Guest Column: May we recommit to loving one another
Published 9:52 pm Wednesday, October 31, 2018
Guest Column by Taryn Israel Nechanicky
“Did you hear about Pittsburgh?” asked my mom. She reports important news to our household, as we have no TV. The radio was not yet on this Saturday morning.
Email newsletter signup
“No. Please tell me,” I replied, though I was already steeling myself for bad news.
I felt similar to when the principal asked all staff in our school to report to the library for a five-minute meeting a few weeks ago. These meetings, inevitably, are to share sad news.
The death by suicide of a high school student in our community. The murder of 11 Jewish worshippers in a synagogue in Pittsburgh plus six injured people, including police officers.
These are bits of news that break the heart of families and community members.
For those not immediately connected to the victims of tragedy, it is a passing feeling, one that is all too commonplace. For those who have a personal connection, the hurt is longer lasting.
My mom told me that our cousin, Daniel, was on his way to Tree of Life Or L’Simcha synagogue with one of his four children on the morning of Oct. 27, but was running late. He was thankfully not present when the shooting happened. He is currently mourning the loss of 11 members of his Jewish community, and making food for the shivas of 11 people.
In Jewish tradition, the deceased are buried quickly. We do not embalm. There is a period of mourning at the home for the family of the deceased called shivah. During shivah, family and friends gather to pray, to support mourners and to honor the memory of the person who died.
So, what are we left to do?
Love one another. Listen. Choose civility. Speak up against bigotry in all of its forms. This is nothing new or insightful. It is simple, yet so difficult to do.
When I hear inaccurate or harmful words about groups of people, do I speak up? Not always. Why not? I perceive the “risk” as not worth it. What is the risk? I don’t want to be perceived as principled, outspoken or politically correct. I don’t feel I have the privilege that others do, those in positions of political or organizational power. I don’t want to be seen as, “that opinionated big-city Jew,” that “person who is not from here,” and “is not one of us.”
Do you see me that way?
How do you see your neighbors? How do you encourage them to be seen?
I have been so encouraged in this community to be seen. I feel so grateful. I have been welcomed into this town, into my husband’s family, sought after for involvement, entrusted with opportunities for leadership and written about in the newspaper. Are others? I can’t speak for them. I do not know. I hope so.
My husband, who was born in Albert Lea, is a white Christian male, and is a loving and private person. It takes effort for him to speak up, yet he has often done so for things that I cannot. He has used his privilege as a person who is from here, who understands small towns in general and Albert Lea specifically, to say things I feel I cannot. I am grateful.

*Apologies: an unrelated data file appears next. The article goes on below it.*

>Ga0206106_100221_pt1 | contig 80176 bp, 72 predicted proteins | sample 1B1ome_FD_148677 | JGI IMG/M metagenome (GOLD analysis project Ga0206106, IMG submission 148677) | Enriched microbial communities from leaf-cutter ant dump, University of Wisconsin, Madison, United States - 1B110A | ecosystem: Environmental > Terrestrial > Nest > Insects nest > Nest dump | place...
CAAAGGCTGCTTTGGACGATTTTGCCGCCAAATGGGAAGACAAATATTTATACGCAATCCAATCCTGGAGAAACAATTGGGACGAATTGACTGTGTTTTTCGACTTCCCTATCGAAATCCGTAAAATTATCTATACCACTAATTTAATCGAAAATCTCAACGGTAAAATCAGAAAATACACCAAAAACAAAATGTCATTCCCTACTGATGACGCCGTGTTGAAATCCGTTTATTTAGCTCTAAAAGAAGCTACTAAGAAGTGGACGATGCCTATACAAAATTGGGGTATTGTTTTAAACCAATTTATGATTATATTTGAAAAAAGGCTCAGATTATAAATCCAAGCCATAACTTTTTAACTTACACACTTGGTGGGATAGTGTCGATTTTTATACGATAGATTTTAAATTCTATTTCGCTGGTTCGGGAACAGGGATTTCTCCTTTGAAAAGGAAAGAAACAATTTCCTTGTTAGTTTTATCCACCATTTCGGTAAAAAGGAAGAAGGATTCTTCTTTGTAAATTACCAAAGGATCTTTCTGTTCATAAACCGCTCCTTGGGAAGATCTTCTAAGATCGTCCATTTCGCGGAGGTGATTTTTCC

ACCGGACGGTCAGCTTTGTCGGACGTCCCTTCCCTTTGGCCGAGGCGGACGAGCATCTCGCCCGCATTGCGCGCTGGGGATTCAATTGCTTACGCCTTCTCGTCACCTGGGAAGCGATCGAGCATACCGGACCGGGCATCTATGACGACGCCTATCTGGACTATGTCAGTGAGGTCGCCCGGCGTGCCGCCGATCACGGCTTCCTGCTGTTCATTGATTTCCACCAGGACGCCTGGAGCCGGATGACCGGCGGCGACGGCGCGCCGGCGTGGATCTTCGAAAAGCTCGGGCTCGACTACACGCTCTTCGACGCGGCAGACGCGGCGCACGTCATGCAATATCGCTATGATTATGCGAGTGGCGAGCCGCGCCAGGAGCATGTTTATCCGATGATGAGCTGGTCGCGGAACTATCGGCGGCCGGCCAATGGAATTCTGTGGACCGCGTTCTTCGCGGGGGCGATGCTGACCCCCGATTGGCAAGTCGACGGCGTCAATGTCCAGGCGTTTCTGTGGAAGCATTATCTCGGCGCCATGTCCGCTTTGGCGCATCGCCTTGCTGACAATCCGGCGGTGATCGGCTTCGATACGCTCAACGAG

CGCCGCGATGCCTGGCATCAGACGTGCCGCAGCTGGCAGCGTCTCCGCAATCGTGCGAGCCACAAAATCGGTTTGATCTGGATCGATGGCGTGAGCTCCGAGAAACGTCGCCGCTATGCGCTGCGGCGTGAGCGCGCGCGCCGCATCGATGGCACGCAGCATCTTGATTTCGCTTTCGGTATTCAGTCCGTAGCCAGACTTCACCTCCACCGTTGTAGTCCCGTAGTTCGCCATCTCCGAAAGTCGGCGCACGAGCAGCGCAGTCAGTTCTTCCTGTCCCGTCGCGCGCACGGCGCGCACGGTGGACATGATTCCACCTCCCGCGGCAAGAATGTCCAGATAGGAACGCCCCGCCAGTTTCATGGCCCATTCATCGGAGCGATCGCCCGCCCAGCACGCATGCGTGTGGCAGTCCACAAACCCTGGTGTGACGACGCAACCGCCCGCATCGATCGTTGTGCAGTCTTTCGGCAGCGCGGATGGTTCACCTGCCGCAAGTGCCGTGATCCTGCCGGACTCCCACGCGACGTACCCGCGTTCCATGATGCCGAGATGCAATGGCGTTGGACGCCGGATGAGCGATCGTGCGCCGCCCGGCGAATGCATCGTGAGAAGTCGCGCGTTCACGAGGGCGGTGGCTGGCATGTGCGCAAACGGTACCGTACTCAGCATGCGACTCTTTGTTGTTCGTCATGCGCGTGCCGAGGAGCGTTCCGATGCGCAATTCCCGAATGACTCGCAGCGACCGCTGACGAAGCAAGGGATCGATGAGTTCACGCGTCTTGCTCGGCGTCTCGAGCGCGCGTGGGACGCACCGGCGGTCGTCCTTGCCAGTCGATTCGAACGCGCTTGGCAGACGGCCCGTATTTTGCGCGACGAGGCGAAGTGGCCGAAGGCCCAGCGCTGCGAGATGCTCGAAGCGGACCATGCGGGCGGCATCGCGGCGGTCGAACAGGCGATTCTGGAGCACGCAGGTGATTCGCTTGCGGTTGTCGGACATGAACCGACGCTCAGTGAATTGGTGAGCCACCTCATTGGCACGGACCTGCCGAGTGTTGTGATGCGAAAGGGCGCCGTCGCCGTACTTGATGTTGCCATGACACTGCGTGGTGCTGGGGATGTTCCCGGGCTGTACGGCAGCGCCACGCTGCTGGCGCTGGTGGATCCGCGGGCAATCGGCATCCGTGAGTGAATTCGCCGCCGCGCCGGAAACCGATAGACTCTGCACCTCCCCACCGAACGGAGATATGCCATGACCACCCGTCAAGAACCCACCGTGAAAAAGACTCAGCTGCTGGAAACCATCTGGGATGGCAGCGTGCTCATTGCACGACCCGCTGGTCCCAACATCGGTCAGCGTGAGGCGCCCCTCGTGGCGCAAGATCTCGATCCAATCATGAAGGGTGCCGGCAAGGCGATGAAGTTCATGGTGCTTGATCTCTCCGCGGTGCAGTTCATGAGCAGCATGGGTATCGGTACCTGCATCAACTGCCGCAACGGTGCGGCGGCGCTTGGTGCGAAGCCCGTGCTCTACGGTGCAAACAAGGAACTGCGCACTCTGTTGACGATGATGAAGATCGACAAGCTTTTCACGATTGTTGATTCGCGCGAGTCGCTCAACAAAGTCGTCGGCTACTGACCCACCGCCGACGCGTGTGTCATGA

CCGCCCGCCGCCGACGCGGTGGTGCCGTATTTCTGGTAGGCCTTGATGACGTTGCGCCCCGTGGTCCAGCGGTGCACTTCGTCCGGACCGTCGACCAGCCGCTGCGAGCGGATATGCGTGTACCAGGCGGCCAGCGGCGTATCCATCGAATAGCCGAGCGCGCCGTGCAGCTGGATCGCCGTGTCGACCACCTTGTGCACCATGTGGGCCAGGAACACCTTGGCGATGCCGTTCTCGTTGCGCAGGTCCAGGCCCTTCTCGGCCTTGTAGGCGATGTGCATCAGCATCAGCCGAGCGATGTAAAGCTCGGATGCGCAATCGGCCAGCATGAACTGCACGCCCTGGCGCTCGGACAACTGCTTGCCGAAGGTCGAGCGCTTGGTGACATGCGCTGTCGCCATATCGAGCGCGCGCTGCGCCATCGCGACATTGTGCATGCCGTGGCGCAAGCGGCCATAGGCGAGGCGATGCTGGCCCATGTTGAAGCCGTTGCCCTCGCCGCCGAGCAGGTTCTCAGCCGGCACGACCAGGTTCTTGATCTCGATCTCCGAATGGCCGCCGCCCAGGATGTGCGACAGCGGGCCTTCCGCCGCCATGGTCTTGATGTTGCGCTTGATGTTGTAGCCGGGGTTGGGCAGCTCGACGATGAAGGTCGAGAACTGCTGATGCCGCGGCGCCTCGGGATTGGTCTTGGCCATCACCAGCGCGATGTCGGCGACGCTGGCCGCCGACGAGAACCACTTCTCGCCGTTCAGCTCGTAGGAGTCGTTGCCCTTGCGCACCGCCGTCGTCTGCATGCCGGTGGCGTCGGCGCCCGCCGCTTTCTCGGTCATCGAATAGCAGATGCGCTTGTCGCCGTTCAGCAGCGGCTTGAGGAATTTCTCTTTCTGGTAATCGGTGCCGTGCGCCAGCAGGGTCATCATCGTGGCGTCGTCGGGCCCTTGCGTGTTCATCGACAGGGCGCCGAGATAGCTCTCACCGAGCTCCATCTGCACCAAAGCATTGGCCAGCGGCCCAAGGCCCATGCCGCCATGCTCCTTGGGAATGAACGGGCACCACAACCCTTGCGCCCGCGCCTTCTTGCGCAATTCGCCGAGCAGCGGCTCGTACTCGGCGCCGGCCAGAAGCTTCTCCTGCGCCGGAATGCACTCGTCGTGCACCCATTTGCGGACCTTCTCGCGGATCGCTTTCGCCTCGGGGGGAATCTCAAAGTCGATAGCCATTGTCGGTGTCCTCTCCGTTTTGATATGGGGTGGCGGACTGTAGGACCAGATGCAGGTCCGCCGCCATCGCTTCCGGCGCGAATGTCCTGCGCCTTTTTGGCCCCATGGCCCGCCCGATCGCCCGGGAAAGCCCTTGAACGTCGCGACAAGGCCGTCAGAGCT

The pyramid of hate, shared in curriculum from the Anti-Defamation League, shows that words matter.
Laws matter, too. Writer Nicholas Kristof of the New York Times has written thoroughly about gun policy in the U.S. I learned much from reading his work and thank Amanda Lester for introducing me to him and his wife, Sheryl WuDunn, through their book “Half the Sky.” Gun violence happens disproportionately in the U.S. and happens every day, not just in widely publicized mass shootings.
May we recommit to loving our neighbors, everybody, as if they were our family members (maybe our family members whose principles we disagree with). As if they were from here. After all, we are all from somewhere else, all of us, except for indigenous people. May we see the divine in each other, and not the “other.”
I donated to HIAS, one of nine organizations that resettles refugees in the U.S. It was founded by Jews for resettling Jewish refugees but now serves all refugees. HIAS was mentioned by the Pittsburgh shooter as a reason for his hatred of Jews.
Please exercise the privilege of voting on Tuesday, Nov. 6, or before. In Freeborn County, you can vote early at the courthouse. Examine the way that candidates speak to one another and to the public, even to those who disagree with them. Words matter. Challenging authority is important. Doing so with civility is crucial.
Finally, thanks to the police officers, firefighters and first responders in our community who sacrifice themselves for the safety of us all.
Taryn Israel Nechanicky lives in Albert Lea with her husband and daughter.